In very simple terms, HASWA74 requires employers to take “all reasonably practicable steps” to ensure the health and safety of its employees (and anyone else affected by your business).
“Reasonably practicable” means to balance risk reduction against the time, money and effort required. If measures are grossly disproportionate, you wouldn’t be expected to take them, but there is a strong presumption in favour of taking any steps which will protect workers.
As part of managing the health and safety of your people, you must control the risks in your workplaces. To do this, look for what might cause harm to people while they work and decide whether you are taking reasonable steps to prevent that harm. This related duty under MHSWR is to ensure you undertake a “suitable and sufficient assessment of risks.”
Yes. The Health and Safety Executive has stated (as quoted from the Gas safe register site):
“Landlords have a legal duty to repair and maintain gas pipework, flues and appliances in a safe condition, to ensure an annual gas safety check on each appliance and flue, and to keep a record of each safety check.
“If you anticipate difficulties in gaining access as the Covid-19 situation progresses, you have the flexibility to carry out annual gas safety checks two months before the deadline date. Landlords can have the annual gas safety checks at their properties carried out any time from 10 to 12 calendar months after the previous check and still retain the original deadline date as if the check had been carried out exactly 12 months after the previous check.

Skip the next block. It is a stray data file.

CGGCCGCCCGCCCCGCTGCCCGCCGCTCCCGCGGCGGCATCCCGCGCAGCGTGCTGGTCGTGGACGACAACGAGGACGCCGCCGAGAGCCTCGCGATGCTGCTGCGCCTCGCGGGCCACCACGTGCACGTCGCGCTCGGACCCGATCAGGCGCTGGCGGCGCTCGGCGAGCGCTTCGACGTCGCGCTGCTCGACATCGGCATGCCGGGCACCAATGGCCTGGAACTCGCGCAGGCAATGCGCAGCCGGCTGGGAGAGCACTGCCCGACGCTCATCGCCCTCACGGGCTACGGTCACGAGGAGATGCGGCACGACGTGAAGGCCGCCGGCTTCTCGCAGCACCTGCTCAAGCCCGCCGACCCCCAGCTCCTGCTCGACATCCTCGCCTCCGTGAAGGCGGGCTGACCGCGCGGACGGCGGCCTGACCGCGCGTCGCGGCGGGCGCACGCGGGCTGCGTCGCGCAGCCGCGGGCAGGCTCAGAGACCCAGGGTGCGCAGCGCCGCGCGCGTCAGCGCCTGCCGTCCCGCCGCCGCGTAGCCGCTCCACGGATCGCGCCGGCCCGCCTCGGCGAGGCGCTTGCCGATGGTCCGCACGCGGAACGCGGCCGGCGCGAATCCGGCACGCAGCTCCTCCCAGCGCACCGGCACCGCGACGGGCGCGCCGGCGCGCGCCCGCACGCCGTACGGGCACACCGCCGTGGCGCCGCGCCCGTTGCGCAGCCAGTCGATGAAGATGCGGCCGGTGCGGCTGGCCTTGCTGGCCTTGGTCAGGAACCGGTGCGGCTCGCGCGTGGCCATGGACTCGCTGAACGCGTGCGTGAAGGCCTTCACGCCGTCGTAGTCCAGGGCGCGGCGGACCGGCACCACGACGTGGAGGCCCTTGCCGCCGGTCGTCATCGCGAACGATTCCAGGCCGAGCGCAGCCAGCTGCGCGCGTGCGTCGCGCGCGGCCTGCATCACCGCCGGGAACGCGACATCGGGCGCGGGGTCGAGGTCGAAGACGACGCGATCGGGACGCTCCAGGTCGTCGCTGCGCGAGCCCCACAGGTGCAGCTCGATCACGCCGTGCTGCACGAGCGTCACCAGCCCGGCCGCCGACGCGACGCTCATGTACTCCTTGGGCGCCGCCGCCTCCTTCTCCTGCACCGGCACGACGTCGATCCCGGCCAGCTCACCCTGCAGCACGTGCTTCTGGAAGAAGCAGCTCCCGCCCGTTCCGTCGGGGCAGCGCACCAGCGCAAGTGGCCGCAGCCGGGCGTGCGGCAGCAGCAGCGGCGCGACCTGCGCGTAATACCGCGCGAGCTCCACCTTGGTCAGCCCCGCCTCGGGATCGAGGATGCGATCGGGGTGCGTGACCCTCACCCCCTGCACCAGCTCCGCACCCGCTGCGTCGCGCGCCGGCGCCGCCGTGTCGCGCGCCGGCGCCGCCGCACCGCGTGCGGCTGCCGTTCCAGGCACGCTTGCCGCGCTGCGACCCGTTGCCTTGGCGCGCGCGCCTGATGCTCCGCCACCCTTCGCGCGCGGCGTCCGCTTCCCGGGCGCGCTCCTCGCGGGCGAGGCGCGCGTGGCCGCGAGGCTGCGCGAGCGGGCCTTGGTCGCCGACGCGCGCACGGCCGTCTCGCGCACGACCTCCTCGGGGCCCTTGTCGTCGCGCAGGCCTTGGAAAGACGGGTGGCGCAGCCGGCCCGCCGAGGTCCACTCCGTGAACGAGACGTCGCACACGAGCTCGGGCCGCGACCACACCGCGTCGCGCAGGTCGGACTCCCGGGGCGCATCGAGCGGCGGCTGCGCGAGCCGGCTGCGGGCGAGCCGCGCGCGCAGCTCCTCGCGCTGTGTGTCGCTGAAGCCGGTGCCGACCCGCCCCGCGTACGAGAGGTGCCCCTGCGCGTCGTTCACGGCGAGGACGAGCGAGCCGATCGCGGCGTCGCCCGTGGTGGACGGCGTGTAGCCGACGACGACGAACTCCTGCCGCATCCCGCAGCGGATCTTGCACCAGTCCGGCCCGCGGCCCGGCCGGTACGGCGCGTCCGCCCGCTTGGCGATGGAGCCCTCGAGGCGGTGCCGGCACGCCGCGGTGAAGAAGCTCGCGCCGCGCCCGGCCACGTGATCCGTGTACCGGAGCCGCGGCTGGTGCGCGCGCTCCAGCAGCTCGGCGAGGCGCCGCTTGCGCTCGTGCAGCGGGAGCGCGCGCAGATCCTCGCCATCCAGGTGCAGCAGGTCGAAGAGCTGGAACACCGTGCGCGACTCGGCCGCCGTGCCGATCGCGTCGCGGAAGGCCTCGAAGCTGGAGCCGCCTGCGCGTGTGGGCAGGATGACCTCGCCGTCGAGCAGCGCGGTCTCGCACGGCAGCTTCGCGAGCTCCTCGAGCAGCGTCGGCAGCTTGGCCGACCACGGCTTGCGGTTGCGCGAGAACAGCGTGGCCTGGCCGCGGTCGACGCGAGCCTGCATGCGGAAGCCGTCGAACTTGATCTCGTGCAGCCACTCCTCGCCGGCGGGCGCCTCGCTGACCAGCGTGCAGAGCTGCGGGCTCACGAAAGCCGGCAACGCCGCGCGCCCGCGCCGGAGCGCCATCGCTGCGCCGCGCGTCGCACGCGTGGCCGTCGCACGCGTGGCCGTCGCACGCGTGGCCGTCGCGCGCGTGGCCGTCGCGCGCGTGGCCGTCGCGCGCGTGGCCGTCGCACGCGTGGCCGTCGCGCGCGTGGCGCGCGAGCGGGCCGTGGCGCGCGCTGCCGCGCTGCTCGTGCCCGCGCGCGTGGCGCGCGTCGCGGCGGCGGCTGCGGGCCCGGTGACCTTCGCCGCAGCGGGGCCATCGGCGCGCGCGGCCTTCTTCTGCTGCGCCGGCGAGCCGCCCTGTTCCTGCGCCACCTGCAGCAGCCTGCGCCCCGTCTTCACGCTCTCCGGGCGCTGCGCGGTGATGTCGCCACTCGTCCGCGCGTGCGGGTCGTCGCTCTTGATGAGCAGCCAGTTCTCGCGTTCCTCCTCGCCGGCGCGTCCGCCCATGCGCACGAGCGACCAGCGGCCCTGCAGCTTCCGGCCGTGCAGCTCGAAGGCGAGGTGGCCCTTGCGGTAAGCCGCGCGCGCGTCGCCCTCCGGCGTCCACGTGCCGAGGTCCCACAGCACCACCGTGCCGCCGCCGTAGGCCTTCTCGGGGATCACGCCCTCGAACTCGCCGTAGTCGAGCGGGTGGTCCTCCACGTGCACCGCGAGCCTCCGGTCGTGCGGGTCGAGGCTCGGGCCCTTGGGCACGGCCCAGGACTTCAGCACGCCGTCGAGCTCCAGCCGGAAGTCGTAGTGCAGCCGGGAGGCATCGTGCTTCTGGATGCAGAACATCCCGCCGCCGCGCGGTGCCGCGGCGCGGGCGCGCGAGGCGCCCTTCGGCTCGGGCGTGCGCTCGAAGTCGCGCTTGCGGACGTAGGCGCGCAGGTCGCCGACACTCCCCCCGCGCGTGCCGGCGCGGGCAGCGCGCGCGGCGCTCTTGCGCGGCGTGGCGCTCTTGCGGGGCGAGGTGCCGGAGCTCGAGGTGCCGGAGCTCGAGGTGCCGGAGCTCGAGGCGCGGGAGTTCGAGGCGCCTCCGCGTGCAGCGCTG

“You are encouraged to arrange your annual gas safety checks as early as possible, as a contingency against tenants being in self-isolation for 14 days (in line with current guidelines), or gas engineers being unavailable due to illness. The two-month period to carry out annual gas safety checks should provide adequate resilience in most situations.
“In the event you are unable to gain access to the property, e.g. persistent refusal of access due to vulnerable tenants self-isolating, you will be expected to be able to demonstrate that you took reasonable steps to comply with the law, and that you are seeking to arrange the safety check as soon as all parties are able. This will need to include records of communication with the tenant, and details of your engineers attempts to gain access.”
Many Registered Providers have been suspending all gas and electrical testing where internal access is required, continuing checks in communal areas and are carrying out emergency repairs only, whilst void works are suspended and staff are working from home. This does not comply with the legislation, or the guidance.
The Thriving at Work Report and the recent NICE Workplace Mental Health Guidelines provide a good baseline for what all organisations should be doing on workplace mental health – this includes some guidance on training. There does need to be a plan in place and we recommend taking a holistic view of the integration of mental health first aiders into a business – ie it should be one component in a strategy that also comprises training for line managers, awareness training and education for all staff, peer support, and a documented framework for support and signposting. It is also worth ensuring you have senior manager sponsorship, strong links with Occupational Health if available and also raising awareness via any works councils or employee forums helps ensure there is buy in at all levels.